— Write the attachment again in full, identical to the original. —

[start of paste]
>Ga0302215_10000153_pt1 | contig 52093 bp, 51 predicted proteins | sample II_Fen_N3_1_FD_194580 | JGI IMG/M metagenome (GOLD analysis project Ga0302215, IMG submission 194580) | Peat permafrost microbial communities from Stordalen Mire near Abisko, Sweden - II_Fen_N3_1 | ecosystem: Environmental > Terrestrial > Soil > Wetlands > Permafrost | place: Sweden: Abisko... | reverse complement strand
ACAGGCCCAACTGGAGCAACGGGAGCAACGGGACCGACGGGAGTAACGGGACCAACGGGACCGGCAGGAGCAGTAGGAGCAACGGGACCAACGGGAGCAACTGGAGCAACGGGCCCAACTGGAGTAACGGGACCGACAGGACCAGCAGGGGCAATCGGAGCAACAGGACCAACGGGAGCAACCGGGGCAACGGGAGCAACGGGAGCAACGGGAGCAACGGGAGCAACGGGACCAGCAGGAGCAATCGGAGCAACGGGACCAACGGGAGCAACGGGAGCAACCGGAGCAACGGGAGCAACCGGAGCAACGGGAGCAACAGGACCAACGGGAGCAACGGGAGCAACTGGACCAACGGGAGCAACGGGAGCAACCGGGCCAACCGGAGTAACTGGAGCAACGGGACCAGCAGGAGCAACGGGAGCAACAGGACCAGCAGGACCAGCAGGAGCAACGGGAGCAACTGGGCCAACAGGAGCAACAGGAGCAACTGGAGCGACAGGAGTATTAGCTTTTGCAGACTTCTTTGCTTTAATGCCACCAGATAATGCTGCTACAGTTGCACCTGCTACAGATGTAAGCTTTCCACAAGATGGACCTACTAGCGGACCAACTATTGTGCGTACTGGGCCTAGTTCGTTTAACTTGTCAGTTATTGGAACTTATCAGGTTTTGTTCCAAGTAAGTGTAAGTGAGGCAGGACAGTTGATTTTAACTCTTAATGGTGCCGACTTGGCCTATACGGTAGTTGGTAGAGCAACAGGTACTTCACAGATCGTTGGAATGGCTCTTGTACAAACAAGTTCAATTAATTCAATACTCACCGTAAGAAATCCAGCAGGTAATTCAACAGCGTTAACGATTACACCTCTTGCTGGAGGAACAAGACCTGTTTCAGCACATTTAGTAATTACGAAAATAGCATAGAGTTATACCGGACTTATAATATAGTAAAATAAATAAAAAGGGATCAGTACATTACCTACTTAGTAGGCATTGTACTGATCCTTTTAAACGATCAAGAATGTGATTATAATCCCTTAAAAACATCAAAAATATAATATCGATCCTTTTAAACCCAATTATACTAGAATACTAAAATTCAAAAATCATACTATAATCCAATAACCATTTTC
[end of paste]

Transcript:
>Ga0302215_10000153_pt1 | contig 52093 bp, 51 predicted proteins | sample II_Fen_N3_1_FD_194580 | JGI IMG/M metagenome (GOLD analysis project Ga0302215, IMG submission 194580) | Peat permafrost microbial communities from Stordalen Mire near Abisko, Sweden - II_Fen_N3_1 | ecosystem: Environmental > Terrestrial > Soil > Wetlands > Permafrost | place: Sweden: Abisko... | reverse complement strand
ACAGGCCCAACTGGAGCAACGGGAGCAACGGGACCGACGGGAGTAACGGGACCAACGGGACCGGCAGGAGCAGTAGGAGCAACGGGACCAACGGGAGCAACTGGAGCAACGGGCCCAACTGGAGTAACGGGACCGACAGGACCAGCAGGGGCAATCGGAGCAACAGGACCAACGGGAGCAACCGGGGCAACGGGAGCAACGGGAGCAACGGGAGCAACGGGAGCAACGGGACCAGCAGGAGCAATCGGAGCAACGGGACCAACGGGAGCAACGGGAGCAACCGGAGCAACGGGAGCAACCGGAGCAACGGGAGCAACAGGACCAACGGGAGCAACGGGAGCAACTGGACCAACGGGAGCAACGGGAGCAACCGGGCCAACCGGAGTAACTGGAGCAACGGGACCAGCAGGAGCAACGGGAGCAACAGGACCAGCAGGACCAGCAGGAGCAACGGGAGCAACTGGGCCAACAGGAGCAACAGGAGCAACTGGAGCGACAGGAGTATTAGCTTTTGCAGACTTCTTTGCTTTAATGCCACCAGATAATGCTGCTACAGTTGCACCTGCTACAGATGTAAGCTTTCCACAAGATGGACCTACTAGCGGACCAACTATTGTGCGTACTGGGCCTAGTTCGTTTAACTTGTCAGTTATTGGAACTTATCAGGTTTTGTTCCAAGTAAGTGTAAGTGAGGCAGGACAGTTGATTTTAACTCTTAATGGTGCCGACTTGGCCTATACGGTAGTTGGTAGAGCAACAGGTACTTCACAGATCGTTGGAATGGCTCTTGTACAAACAAGTTCAATTAATTCAATACTCACCGTAAGAAATCCAGCAGGTAATTCAACAGCGTTAACGATTACACCTCTTGCTGGAGGAACAAGACCTGTTTCAGCACATTTAGTAATTACGAAAATAGCATAGAGTTATACCGGACTTATAATATAGTAAAATAAATAAAAAGGGATCAGTACATTACCTACTTAGTAGGCATTGTACTGATCCTTTTAAACGATCAAGAATGTGATTATAATCCCTTAAAAACATCAAAAATATAATATCGATCCTTTTAAACCCAATTATACTAGAATACTAAAATTCAAAAATCATACTATAATCCAATAACCATTTTC